We then who are strong ought to bear with the scruples of the weak, and not to please ourselves. 2 Let each of us please his neighbor for his good, leading to edification. 3 For even Christ did not please Himself; but as it is written, “The reproaches of those who reproached You fell on Me.”
Scruples are defined as “an uneasy feeling arising from conscience or principle that tends to hinder action.” Conservative Christians—also conservative Muslims or Buddhists or any conservative religious folks—may have scruples; their conscience bothers them when they do certain things. Some things may be definite sins that we would all agree as being sins, but there are other things that some of us would say are in the grey area, or that it is not a sin at all.
Those with scruples are considered in the Bible as being weaker, and those who are with less scruples as stronger. Those who are stronger feel more free—they have very few rules. Those who are considered weak have many rules and regulations.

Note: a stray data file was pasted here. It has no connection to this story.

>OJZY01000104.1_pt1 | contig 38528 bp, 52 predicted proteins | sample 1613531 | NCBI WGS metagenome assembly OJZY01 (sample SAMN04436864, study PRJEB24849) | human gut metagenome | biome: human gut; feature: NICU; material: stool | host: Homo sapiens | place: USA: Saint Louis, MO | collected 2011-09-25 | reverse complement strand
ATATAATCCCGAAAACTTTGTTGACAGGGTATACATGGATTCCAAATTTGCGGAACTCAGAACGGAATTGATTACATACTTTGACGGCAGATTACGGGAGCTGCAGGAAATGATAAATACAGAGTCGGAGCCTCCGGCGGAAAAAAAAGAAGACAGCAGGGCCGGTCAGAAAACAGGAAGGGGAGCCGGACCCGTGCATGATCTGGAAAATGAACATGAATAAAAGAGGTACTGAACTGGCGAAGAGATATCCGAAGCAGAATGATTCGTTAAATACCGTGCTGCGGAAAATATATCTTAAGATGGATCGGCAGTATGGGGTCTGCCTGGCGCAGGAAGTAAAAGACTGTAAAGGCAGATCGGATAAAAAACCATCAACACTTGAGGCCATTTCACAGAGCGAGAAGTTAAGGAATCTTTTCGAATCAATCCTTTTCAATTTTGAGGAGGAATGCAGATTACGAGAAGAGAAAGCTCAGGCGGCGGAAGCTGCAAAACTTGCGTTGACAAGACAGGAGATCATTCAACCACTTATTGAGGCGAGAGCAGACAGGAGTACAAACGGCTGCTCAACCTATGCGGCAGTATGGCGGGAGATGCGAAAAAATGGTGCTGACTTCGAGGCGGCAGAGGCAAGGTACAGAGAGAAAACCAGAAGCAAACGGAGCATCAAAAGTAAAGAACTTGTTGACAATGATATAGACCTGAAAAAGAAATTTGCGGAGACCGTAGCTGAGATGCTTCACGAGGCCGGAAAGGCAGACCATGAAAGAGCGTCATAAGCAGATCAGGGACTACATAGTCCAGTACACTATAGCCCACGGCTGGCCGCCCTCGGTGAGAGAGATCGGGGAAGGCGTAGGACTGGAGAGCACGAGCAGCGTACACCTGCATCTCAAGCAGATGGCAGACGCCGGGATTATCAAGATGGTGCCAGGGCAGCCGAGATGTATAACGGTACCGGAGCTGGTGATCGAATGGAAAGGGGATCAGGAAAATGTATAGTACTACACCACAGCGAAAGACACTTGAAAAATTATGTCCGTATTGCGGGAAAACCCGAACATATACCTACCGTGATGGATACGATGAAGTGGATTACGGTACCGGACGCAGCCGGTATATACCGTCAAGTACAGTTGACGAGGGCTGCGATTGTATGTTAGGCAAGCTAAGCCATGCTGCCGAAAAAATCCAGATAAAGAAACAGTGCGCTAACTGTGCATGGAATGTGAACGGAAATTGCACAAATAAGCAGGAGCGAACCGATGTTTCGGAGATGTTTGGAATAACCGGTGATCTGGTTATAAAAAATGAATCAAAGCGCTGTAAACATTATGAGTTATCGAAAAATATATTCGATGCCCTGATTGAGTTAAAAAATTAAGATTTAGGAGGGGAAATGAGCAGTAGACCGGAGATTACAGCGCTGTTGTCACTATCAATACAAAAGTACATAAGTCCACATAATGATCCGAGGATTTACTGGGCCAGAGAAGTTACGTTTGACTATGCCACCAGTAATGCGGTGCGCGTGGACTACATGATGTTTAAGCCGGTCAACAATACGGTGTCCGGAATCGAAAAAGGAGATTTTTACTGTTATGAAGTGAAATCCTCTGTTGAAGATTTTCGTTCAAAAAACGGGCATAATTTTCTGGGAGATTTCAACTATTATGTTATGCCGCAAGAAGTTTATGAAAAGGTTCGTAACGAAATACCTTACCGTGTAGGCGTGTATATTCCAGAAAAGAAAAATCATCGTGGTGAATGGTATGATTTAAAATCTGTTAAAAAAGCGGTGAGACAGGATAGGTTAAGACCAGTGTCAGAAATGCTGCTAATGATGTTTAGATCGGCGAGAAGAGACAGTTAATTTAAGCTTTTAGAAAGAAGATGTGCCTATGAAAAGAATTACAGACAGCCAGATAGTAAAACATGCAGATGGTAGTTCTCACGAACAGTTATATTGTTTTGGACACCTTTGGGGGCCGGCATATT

If you are one who has very few rules, if you consider yourself to be in the strong group, be glad, thank God. But don’t look down on those who have scruples—because they really can’t help it. It is something that is in their nature. They were taught that way; they were taught to have many rules; it is something that is in their conscience.
We who are strong are to bear with those who are weaker. We are not to look down on them or treat them as ignorant—even though we may think that. Rather, we are to please them, that is, to encourage them and build them up. In all that we do with them and share with them, it should show them that they have value and that God loves them. Indeed, if you boast about your freedom and that you walk in grace, be graceful to them, and kind.
Hopefully, you who are strong will eventually help your weak neighbor—so that they are more free (with less scruples). But I think you may also learn from them: you may see the value of having a few rules. Perhaps you may see from their life that there are some things you have been doing wrong.
In all we do we must continue to do what we feel is right and not do what we feel is wrong. But it is a personal matter and each has his own convictions about things—so each will be accountable to God.
So what are we to do with each other if we feel differently about things? The answer is in Romans 14:19:
Therefore let us pursue the things which make for peace and the things by which one may edify another.
(Romans 14 and 1 Corinthians 8 will be helpful on this subject.)